Eric Koula’s marathon 20-day trial for the 2010 shooting deaths of his parents begins Monday, when prosecutors will try to prove through a circumstantial case that he was motivated to kill.
The investigation is the largest in La Crosse County’s history with more than 15 local and state investigators dedicating hundreds of hours.
Much of the state’s case will focus on what prosecutors believe is motive: The nearly broke West Salem day trader and heir to his wealthy parents’ estate killed them for the inheritance.
Koula’s defense team, stacked with four attorneys and a private investigator, will argue that a trained and professional killer executed Dennis and Merna Koula inside their town of Barre home on May 21. Their son will testify.
The defense also has to close a crucial 60-minute window of opportunity during which investigators say Eric Koula is unaccounted for.
“The state’s entire case is motive,” said La Crosse attorney Dan Ryan, who is not involved with the case. “If you can prove motive, then you can ask the question, Who else would have done it?”
Eric Koula, 42, said he found his parents’ bodies at 8:47 a.m. May 24 after his mother failed to show for a substitute teaching assignment that Monday morning.
“I touched my dad’s leg and he wouldn’t move, and my mom’s arm is purple,” said a hysterical Koula on the 911 recording.
Authorities found his father’s body in the kitchen, truck keys and a half-empty water bottle still in his hands. Investigators believe he was killed immediately after entering the house about 5:50 p.m. May 21 after a shift at a Black River Falls pharmacy.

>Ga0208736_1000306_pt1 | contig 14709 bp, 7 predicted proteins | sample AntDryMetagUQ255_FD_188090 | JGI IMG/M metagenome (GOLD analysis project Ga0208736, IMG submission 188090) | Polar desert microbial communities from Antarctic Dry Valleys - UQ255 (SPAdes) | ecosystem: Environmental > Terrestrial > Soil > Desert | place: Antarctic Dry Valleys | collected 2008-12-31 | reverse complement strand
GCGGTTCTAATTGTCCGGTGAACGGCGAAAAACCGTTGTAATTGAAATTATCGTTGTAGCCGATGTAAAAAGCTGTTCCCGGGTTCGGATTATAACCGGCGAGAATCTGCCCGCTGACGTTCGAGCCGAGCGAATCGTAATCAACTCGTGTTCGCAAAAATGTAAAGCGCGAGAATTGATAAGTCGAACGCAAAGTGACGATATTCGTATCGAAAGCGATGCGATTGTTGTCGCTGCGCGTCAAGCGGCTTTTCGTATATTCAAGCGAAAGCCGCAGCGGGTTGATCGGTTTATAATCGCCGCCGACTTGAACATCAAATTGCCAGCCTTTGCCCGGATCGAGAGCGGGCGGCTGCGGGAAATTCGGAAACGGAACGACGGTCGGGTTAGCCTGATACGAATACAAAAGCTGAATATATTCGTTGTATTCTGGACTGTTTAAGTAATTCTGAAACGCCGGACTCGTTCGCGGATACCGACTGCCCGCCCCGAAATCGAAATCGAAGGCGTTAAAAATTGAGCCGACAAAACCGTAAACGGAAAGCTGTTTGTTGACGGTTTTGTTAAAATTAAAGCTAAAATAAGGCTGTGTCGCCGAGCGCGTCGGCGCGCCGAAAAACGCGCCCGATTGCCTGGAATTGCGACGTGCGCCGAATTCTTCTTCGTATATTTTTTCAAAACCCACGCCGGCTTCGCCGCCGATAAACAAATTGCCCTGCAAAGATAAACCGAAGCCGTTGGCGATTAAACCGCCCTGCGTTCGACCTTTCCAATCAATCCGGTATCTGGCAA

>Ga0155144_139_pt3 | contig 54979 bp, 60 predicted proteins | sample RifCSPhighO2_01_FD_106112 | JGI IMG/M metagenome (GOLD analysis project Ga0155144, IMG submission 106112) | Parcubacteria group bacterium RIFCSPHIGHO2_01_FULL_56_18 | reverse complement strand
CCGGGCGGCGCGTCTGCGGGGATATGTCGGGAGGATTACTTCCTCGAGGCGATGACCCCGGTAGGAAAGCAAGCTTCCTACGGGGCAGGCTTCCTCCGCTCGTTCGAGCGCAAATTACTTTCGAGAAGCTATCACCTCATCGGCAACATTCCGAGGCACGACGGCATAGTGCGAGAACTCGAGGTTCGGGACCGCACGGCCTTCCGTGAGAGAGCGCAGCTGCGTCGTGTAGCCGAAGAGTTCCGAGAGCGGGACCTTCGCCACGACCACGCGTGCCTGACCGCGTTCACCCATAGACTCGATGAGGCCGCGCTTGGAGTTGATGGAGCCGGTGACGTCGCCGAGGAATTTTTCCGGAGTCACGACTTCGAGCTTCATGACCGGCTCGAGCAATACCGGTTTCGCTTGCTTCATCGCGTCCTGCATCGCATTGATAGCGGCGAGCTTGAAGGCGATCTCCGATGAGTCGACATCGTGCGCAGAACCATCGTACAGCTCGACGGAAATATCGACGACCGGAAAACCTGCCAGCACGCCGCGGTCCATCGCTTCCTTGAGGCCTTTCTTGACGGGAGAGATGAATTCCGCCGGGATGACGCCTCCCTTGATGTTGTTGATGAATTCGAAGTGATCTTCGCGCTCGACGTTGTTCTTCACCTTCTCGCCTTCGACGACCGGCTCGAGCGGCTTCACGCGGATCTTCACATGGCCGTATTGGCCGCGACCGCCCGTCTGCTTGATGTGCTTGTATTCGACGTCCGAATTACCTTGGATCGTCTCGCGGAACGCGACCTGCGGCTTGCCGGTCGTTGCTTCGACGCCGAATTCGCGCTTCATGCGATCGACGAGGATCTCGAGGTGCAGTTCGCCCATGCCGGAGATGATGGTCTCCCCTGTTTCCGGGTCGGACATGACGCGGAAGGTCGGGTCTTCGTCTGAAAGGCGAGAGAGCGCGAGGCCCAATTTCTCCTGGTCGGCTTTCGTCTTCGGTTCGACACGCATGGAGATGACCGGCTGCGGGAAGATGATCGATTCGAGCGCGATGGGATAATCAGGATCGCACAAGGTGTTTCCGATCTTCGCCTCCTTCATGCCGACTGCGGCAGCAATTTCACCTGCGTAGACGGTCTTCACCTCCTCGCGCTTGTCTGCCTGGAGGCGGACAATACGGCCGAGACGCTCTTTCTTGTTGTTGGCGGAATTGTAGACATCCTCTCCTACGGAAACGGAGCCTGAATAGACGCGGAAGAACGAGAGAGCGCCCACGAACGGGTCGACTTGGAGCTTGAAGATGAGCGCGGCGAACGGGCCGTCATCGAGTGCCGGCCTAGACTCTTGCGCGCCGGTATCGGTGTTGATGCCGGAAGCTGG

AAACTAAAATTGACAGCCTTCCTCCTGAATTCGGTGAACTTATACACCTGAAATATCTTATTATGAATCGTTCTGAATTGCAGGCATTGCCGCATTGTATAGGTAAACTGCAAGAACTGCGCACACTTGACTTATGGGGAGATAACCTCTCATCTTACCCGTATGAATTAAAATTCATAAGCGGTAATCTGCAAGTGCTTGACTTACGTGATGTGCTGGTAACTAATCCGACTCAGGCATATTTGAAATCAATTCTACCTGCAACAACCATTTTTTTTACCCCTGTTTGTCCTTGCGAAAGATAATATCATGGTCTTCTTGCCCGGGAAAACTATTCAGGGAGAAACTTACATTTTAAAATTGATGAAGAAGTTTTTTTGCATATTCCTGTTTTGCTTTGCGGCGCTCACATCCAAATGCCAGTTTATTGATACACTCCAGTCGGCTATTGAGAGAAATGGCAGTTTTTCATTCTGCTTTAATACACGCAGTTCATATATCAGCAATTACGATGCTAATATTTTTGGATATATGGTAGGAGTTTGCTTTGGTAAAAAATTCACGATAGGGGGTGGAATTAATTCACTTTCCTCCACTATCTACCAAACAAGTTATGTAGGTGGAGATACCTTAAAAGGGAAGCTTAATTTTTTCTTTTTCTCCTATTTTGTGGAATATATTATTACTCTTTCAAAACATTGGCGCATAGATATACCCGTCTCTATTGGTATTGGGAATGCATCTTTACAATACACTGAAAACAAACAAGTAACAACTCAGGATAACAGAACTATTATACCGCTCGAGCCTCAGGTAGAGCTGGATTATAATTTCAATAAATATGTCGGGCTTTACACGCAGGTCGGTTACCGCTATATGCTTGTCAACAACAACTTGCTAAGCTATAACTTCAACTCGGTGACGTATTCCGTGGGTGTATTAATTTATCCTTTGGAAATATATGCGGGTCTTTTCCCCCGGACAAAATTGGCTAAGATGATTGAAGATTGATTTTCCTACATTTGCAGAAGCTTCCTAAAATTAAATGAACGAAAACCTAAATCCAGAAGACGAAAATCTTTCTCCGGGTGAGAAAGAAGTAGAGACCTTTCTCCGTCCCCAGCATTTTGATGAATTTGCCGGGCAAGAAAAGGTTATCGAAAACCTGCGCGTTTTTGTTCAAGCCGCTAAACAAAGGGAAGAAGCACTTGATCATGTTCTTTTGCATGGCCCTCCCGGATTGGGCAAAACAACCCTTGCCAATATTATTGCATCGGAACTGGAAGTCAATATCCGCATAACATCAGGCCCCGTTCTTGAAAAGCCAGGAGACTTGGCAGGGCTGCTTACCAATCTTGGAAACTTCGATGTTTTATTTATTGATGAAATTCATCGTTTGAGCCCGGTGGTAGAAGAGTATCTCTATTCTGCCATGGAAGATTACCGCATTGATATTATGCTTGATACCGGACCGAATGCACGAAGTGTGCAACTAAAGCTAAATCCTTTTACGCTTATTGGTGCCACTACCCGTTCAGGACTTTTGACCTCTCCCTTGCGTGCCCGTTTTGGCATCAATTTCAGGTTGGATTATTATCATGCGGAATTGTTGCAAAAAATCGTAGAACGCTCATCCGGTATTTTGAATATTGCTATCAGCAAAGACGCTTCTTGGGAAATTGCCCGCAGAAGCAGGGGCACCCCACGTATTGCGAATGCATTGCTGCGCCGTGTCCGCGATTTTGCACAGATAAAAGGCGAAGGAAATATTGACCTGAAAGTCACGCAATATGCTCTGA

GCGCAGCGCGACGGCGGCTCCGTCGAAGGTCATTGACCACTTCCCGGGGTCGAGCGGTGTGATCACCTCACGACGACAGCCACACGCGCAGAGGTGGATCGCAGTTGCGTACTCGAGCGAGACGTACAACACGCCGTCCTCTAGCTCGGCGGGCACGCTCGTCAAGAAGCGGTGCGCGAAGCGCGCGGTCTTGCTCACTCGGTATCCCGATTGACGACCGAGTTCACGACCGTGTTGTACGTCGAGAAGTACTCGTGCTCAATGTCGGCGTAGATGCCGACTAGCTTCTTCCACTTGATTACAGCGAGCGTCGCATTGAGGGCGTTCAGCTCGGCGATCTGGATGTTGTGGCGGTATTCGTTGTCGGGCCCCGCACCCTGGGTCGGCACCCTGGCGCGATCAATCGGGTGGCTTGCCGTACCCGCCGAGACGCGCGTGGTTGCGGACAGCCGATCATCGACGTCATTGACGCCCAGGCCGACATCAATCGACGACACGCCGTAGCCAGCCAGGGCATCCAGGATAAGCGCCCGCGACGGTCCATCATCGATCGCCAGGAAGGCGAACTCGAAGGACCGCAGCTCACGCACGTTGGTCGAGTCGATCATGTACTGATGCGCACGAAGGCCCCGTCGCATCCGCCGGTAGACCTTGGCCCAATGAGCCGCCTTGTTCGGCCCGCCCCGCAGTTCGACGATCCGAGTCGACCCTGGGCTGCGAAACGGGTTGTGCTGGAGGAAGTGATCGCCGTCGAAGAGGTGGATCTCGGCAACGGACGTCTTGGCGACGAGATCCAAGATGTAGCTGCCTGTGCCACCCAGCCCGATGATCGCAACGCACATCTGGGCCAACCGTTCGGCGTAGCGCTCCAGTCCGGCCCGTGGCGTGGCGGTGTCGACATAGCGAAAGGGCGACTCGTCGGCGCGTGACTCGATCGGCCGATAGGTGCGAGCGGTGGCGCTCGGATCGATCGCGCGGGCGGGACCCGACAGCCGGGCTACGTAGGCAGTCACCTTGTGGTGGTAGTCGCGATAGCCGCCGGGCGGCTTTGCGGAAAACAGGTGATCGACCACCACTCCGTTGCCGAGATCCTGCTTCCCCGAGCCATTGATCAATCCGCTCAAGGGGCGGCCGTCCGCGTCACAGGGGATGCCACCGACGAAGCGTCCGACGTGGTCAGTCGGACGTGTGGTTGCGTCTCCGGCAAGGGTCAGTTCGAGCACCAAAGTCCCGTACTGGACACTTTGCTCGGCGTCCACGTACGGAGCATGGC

Merna Koula sat at the home office computer, her head resting on the desk and her left hand on the keyboard.
Authorities believe she died at 5:41 p.m., when her computer recorded its last keyboard stroke.
Dennis Koula, 68, had a gunshot wound to the right side of his head; Merna Koula, 65, was shot in the back of the head, according to the autopsy reports.
Both died instantly.
Metal fragments extracted during autopsy are consistent with .22-caliber ammunition found next to a .22-caliber rifle in an upstairs closet. Several rounds were missing from the ammunition box, but no fingerprints or DNA were recovered from the firearm.
Eric Koula told investigators he owned a .22-caliber rifle, and investigators seized a block of wood from his house he used for target practice that had .22-caliber bullets in it, according to reports. They also confiscated a pair of black leather gloves from his pickup truck.
Prosecutors say markings left on bullet fragments recovered from Dennis Koula match those that would be left by the rifle found in the closet or Eric Koula’s firearm.
Pieces of a bullet found in Merna Koula are too deformed to distinguish markings, though the weight is consistent with a .22 caliber bullet. Defense experts can testify the bullets match various .22 caliber rifles or handguns, defense attorneys argue.